The now-infamous Cameron Todd Willingham case will be back in the news this week and not just because Texas Gov. Rick Perry is leading the Republican presidential field.
The Texas Forensic Science Commission, which has been investigating the Willingham-arson case for three years, plans to discuss the case at its meeting in Austin that begins this afternoon and runs through Friday.
Willingham was executed seven years ago for starting the 1991 house fire that killed his three daughters. Perry oversaw the execution and rejected a last-minute request for stay of execution—and ignored an expert report that questioned the forensic evidence in the case. Eight other nationally recognized fire scientists have since examined the case and found no evidence of arson. (For more background, read this Chicago Tribune story and this one from the New Yorker.)
The Willingham case has become an international sensation and a political problem for Perry. But much of the reporting on the case focuses on Willingham’s guilt or innocence—a debate that will likely never be settled—and misses the larger point. There is a systemic problem with flawed arson cases in Texas and across the country. The Willingham case is just the most famous example.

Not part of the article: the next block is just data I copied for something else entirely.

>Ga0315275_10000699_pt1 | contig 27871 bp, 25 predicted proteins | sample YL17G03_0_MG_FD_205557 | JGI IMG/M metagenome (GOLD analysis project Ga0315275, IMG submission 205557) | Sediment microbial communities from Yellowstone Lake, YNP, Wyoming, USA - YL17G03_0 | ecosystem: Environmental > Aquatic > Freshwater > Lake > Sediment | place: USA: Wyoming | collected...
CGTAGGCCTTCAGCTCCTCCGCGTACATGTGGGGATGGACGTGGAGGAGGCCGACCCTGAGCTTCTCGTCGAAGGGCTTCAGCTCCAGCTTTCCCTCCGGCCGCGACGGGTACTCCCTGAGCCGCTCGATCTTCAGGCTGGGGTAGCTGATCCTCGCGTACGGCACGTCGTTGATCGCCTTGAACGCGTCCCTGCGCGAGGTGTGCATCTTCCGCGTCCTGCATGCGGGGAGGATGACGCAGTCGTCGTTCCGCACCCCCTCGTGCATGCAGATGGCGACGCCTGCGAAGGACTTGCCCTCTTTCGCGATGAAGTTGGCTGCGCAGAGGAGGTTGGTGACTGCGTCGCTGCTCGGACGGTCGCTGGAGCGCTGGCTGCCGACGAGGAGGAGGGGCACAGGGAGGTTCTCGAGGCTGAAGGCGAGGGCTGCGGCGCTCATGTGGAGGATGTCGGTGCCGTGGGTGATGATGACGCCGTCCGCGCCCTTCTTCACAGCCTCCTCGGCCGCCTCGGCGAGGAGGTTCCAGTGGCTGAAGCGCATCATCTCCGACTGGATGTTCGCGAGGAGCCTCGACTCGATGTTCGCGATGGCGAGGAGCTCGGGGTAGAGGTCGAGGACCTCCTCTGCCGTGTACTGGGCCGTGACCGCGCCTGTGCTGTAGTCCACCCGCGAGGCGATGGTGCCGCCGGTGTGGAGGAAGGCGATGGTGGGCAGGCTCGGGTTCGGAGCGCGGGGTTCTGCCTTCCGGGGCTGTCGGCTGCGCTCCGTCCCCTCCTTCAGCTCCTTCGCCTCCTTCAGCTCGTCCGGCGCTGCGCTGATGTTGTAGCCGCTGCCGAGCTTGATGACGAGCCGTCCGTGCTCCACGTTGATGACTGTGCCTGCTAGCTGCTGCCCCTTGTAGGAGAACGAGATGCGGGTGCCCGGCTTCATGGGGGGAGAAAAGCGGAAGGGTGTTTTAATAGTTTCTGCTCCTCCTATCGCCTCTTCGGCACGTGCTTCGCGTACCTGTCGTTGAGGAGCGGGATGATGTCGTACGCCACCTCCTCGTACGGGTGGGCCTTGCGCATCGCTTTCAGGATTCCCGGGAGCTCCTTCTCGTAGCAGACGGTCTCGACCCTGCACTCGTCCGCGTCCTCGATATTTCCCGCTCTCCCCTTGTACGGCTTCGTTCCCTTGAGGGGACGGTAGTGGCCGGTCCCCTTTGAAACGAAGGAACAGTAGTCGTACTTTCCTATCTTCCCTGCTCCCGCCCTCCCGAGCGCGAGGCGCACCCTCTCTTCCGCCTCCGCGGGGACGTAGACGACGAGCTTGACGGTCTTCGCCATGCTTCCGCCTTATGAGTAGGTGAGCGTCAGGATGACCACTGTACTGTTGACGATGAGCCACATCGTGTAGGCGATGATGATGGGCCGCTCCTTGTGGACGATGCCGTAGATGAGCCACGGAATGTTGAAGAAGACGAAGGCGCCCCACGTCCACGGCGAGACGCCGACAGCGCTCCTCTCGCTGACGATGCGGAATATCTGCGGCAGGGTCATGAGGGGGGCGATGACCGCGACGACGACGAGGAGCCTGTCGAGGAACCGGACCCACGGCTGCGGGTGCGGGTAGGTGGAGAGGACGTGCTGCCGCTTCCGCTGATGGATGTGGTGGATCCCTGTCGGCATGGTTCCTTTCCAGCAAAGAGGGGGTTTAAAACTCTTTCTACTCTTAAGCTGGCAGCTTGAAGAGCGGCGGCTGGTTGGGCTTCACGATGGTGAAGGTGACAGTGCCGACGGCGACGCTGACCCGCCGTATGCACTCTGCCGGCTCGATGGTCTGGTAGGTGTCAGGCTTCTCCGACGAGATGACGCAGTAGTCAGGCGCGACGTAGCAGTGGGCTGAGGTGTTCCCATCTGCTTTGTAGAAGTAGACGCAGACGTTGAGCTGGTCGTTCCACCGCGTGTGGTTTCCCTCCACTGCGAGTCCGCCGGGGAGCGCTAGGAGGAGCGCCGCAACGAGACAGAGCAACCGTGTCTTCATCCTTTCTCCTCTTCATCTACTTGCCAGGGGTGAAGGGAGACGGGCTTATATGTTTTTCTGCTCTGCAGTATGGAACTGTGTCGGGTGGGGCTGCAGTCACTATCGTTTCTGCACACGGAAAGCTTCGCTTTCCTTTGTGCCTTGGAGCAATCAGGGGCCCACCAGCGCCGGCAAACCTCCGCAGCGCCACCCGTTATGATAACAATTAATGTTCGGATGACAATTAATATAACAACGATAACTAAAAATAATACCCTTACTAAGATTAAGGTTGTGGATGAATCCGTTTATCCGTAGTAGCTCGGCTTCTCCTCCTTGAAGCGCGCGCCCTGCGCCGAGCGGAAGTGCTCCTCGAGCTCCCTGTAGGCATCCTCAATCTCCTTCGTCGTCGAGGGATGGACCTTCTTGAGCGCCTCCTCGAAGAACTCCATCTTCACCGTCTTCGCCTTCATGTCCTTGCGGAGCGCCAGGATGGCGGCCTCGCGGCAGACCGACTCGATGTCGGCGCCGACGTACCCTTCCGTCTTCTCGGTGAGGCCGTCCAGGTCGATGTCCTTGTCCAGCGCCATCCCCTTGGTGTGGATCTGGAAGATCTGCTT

The commission last met to discuss Willingham in mid April, when it released a “final” report on the case. I put final in quotes because the commissioners were still waiting for the Texas attorney general to decide if the commission has jurisdiction to investigate the case and it wasn’t in April clear if the commission would take further action.
In that first report, commissioners highlighted the many flaws in the Willingham case and made 17 recommendations.